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Some things are meant to be……

Last Thursday one of my rescue kittens was playing with a cat toy and threw it into the fireplace where I keep my collection of 1st WW shell cases. She knocked them over so I decided it was a good idea to clean them. On one of them I noticed a name inscribed on the bottom of it so I decided to google that name.

The inscription was “Pte H Poberevsky 557847”. I found the soldiers medal card online and nothing else except a link to a very recent news article on a charity webpage called Spare Room Sorted and about the lady who had created it, Juliet Landau-Pope. This charity is helping Ukrainian refugees to find homes in the UK as they escape from the Russian invasion of their county. I couldn’t work out why this article had come up in my search until I read into it. The article mentioned Juliet’s grandfather, Hyman Poverevsky and I started to wonder if it was the same man. I had no idea if the name was a popular one – a bit like a John Smith or similar – but decided to send Juliet a carefully worded email – ensuring I didn’t sound too much like a stalker! I asked if her Granddad had served in the Great War and included the pictures of the shell.

Almost immediately I received a reply to my email confirming it WAS her Granddad and his service number!! A flurry of emails followed by an emotional phone call the next morning and the next day Juliet came over from her home in NW London to mine in Surrey.

She brought with her a bound book containing her family history including pictures of her Granddad Hyman. He came from Kyiv in 1907 escaping Russian persecution as he was of the Jewish faith. He worked hard and within two years could afford to bring his parents and 4 siblings over to Whitechapel where he had a barrow loaning company. He served in the Labour Corps June 1918 to December 1919 and during that time must have bought or made the shell. Perhaps a German POW working with the Labour Corps made it? Who knows?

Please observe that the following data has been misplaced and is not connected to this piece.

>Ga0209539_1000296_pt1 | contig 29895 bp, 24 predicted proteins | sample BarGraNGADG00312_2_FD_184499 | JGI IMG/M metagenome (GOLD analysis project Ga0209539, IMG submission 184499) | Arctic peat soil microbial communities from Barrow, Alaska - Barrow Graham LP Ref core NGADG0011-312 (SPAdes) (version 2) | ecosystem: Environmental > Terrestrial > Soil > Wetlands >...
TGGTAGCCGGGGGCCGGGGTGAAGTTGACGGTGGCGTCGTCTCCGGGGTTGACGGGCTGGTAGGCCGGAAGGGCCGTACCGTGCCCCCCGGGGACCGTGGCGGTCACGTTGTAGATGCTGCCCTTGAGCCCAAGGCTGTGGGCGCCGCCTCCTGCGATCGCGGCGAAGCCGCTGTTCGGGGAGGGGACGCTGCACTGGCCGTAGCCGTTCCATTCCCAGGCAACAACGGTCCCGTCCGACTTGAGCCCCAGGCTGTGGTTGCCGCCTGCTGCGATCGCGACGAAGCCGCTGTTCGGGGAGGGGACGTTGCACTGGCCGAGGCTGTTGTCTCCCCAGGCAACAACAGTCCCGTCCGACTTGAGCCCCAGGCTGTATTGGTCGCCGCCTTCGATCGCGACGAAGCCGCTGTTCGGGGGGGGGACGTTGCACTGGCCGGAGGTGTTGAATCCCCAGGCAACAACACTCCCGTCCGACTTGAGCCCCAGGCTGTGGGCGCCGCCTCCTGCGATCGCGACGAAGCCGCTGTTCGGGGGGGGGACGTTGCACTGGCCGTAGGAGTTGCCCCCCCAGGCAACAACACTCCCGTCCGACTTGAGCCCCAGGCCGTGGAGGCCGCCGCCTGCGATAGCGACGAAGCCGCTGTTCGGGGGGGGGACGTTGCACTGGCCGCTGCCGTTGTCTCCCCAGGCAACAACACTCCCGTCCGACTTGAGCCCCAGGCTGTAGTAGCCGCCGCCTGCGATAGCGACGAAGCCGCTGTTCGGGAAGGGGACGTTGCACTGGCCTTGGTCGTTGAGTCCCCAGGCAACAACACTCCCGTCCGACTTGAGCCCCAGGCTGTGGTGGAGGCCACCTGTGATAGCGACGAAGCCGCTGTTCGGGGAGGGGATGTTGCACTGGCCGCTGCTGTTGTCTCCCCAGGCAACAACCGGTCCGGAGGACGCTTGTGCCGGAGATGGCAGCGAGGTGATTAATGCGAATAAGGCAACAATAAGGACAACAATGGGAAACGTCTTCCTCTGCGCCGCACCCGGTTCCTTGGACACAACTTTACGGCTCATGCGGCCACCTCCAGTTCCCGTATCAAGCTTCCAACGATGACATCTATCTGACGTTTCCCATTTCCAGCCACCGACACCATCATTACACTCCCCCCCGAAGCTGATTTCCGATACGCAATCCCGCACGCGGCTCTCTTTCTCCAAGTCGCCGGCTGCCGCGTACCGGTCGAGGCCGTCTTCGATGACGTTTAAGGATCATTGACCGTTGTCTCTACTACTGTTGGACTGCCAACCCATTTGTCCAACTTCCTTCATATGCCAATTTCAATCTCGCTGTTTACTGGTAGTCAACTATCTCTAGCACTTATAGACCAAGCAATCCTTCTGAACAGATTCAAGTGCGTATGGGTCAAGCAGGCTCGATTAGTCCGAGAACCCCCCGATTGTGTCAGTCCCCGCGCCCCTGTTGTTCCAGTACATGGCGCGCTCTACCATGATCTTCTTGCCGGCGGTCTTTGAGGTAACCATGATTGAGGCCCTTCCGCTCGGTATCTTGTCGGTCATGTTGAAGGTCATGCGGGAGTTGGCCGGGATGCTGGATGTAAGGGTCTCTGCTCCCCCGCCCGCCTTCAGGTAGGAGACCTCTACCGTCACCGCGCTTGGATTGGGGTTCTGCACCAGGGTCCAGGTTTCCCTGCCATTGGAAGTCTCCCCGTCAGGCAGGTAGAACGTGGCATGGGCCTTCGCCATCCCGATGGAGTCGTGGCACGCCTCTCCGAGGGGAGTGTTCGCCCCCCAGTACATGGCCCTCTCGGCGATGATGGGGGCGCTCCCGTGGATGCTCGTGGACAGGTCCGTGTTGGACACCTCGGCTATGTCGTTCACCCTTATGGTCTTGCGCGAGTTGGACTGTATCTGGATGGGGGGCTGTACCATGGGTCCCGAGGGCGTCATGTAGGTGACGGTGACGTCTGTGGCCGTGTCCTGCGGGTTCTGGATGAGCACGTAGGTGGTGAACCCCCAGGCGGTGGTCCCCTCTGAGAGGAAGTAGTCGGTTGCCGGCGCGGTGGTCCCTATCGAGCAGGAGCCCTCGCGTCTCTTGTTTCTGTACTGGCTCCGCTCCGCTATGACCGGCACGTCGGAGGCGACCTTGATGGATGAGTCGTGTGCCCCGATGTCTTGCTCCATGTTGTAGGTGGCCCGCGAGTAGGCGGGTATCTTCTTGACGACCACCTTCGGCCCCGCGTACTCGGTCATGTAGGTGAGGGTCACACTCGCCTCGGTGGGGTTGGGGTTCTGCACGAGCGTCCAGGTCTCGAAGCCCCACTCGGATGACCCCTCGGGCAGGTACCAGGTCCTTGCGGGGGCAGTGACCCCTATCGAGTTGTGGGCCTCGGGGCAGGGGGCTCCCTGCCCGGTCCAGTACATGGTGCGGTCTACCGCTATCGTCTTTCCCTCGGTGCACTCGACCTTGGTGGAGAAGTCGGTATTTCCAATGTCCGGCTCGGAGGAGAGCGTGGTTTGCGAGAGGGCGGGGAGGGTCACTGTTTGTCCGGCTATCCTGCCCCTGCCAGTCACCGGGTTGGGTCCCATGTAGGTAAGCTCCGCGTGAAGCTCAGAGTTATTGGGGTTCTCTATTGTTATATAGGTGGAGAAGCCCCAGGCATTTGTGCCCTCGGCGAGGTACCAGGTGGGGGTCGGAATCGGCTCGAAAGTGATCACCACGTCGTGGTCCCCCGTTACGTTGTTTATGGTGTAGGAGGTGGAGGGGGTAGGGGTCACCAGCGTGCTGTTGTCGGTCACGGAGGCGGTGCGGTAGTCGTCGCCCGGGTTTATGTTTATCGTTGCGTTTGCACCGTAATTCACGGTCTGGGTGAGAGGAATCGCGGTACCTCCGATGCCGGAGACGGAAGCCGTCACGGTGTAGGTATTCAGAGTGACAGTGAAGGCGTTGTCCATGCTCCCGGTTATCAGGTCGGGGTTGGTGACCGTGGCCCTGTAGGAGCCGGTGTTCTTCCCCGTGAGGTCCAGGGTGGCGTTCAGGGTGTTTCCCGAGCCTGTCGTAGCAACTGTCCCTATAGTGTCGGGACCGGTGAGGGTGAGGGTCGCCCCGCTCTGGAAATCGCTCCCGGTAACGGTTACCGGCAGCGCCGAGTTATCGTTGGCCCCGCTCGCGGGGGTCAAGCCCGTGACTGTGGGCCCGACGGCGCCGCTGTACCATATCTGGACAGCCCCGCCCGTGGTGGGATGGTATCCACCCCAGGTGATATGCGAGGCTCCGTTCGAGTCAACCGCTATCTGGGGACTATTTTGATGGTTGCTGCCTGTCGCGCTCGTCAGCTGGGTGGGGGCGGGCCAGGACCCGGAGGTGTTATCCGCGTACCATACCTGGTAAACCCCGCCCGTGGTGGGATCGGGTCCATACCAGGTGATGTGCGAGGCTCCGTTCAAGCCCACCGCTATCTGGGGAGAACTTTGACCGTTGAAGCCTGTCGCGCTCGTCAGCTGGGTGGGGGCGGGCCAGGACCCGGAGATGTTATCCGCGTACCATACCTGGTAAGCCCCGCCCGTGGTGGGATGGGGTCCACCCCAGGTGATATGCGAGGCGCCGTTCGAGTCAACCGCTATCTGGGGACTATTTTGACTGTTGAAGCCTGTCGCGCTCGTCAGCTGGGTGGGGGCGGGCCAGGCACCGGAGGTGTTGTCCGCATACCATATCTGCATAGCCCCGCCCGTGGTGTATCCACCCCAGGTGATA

His British War Medal and Victory Medal are proudly in the possession of the family. During the 2ndWW he assisted with the Kinder Transport finding sponsors and homes for Jewish children escaping Nazi persecution. He had married in 1921 and had 3 children including adopting in 1938 a little 10 year old girl from Danzig. In 1934 he changed his name to Pope and lived a full life, passing away in 1958 aged 69. His name is in the British Jewry Book of Honour and is remembered with great pride by his family.

And so, 103 years after he had made or bought the shell, I handed it back to his granddaughter. I’d bought it years ago from a junk shop but its finally gone home. I asked nothing for it but Juliet wanted to give me something so I asked her to donate to a Ukrainian charity to assist present day refugees. I think Private Hyman Poberevsky would have liked that.

Story by Eugenie Brooks, Anglia Guide